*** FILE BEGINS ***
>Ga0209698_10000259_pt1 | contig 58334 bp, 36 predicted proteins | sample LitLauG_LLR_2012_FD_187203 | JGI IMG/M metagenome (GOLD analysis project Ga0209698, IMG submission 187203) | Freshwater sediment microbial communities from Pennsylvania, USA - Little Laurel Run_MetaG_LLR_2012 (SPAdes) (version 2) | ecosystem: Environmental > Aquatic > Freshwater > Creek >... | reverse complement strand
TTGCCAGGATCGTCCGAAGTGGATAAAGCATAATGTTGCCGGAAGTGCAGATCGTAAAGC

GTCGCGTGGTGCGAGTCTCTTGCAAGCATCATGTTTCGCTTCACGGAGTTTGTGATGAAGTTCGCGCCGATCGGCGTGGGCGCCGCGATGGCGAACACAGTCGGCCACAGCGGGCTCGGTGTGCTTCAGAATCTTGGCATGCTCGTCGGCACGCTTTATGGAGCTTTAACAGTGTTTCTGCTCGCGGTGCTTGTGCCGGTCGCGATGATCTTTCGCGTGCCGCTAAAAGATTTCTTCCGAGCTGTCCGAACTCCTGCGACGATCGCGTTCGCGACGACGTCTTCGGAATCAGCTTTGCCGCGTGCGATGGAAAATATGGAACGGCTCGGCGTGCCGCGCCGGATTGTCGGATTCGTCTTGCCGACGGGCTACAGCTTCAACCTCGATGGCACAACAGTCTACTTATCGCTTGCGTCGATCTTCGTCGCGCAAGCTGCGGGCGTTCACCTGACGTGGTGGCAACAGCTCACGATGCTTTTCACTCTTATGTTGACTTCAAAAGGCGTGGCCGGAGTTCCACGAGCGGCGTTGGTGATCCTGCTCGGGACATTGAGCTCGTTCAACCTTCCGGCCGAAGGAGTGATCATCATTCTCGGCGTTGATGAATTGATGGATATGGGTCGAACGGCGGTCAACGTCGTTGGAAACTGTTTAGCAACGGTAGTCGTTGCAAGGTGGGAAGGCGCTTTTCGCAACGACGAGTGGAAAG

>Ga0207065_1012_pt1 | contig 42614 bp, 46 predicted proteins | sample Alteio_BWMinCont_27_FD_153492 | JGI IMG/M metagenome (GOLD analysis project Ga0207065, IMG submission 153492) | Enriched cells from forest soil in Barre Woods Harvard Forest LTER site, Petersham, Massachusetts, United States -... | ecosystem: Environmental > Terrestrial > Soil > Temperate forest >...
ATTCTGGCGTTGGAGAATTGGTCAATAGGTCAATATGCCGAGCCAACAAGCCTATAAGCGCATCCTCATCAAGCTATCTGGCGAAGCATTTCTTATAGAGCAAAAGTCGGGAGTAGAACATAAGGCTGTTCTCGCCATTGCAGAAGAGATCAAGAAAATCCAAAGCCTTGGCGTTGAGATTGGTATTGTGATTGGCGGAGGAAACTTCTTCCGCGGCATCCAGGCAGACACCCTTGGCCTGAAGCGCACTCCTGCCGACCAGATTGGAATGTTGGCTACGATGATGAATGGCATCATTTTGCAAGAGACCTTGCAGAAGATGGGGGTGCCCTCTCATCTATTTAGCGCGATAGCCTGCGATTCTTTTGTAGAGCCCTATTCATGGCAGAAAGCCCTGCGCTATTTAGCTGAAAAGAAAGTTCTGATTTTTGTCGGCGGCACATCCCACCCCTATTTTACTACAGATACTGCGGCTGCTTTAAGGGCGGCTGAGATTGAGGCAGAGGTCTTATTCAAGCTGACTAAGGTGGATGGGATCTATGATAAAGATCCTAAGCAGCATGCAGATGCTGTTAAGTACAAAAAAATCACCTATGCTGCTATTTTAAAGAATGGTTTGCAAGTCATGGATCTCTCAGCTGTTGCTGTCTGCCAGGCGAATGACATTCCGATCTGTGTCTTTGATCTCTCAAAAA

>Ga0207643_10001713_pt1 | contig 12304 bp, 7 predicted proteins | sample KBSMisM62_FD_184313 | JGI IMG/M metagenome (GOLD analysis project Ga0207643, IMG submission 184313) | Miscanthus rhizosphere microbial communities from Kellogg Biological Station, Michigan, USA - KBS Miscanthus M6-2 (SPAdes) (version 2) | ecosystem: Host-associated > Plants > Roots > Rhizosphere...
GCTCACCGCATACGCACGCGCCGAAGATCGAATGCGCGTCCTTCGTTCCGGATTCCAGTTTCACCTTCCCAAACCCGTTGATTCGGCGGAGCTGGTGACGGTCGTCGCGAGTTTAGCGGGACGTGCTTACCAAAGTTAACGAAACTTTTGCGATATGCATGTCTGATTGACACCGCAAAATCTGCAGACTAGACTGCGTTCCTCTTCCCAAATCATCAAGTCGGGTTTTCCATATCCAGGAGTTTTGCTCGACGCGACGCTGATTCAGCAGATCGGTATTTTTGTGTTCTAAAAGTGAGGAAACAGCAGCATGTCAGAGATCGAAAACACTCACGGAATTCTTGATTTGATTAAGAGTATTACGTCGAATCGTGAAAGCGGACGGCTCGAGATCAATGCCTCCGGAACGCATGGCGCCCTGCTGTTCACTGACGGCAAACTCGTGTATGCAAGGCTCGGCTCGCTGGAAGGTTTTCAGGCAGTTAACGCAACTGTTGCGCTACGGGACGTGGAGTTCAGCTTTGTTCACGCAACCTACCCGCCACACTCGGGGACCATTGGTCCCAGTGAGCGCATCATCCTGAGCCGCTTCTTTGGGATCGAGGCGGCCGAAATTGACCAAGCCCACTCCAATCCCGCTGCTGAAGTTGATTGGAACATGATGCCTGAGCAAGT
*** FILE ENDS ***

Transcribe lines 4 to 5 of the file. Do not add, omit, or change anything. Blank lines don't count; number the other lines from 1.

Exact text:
>Ga0207065_1012_pt1 | contig 42614 bp, 46 predicted proteins | sample Alteio_BWMinCont_27_FD_153492 | JGI IMG/M metagenome (GOLD analysis project Ga0207065, IMG submission 153492) | Enriched cells from forest soil in Barre Woods Harvard Forest LTER site, Petersham, Massachusetts, United States -... | ecosystem: Environmental > Terrestrial > Soil > Temperate forest >...
ATTCTGGCGTTGGAGAATTGGTCAATAGGTCAATATGCCGAGCCAACAAGCCTATAAGCGCATCCTCATCAAGCTATCTGGCGAAGCATTTCTTATAGAGCAAAAGTCGGGAGTAGAACATAAGGCTGTTCTCGCCATTGCAGAAGAGATCAAGAAAATCCAAAGCCTTGGCGTTGAGATTGGTATTGTGATTGGCGGAGGAAACTTCTTCCGCGGCATCCAGGCAGACACCCTTGGCCTGAAGCGCACTCCTGCCGACCAGATTGGAATGTTGGCTACGATGATGAATGGCATCATTTTGCAAGAGACCTTGCAGAAGATGGGGGTGCCCTCTCATCTATTTAGCGCGATAGCCTGCGATTCTTTTGTAGAGCCCTATTCATGGCAGAAAGCCCTGCGCTATTTAGCTGAAAAGAAAGTTCTGATTTTTGTCGGCGGCACATCCCACCCCTATTTTACTACAGATACTGCGGCTGCTTTAAGGGCGGCTGAGATTGAGGCAGAGGTCTTATTCAAGCTGACTAAGGTGGATGGGATCTATGATAAAGATCCTAAGCAGCATGCAGATGCTGTTAAGTACAAAAAAATCACCTATGCTGCTATTTTAAAGAATGGTTTGCAAGTCATGGATCTCTCAGCTGTTGCTGTCTGCCAGGCGAATGACATTCCGATCTGTGTCTTTGATCTCTCAAAAA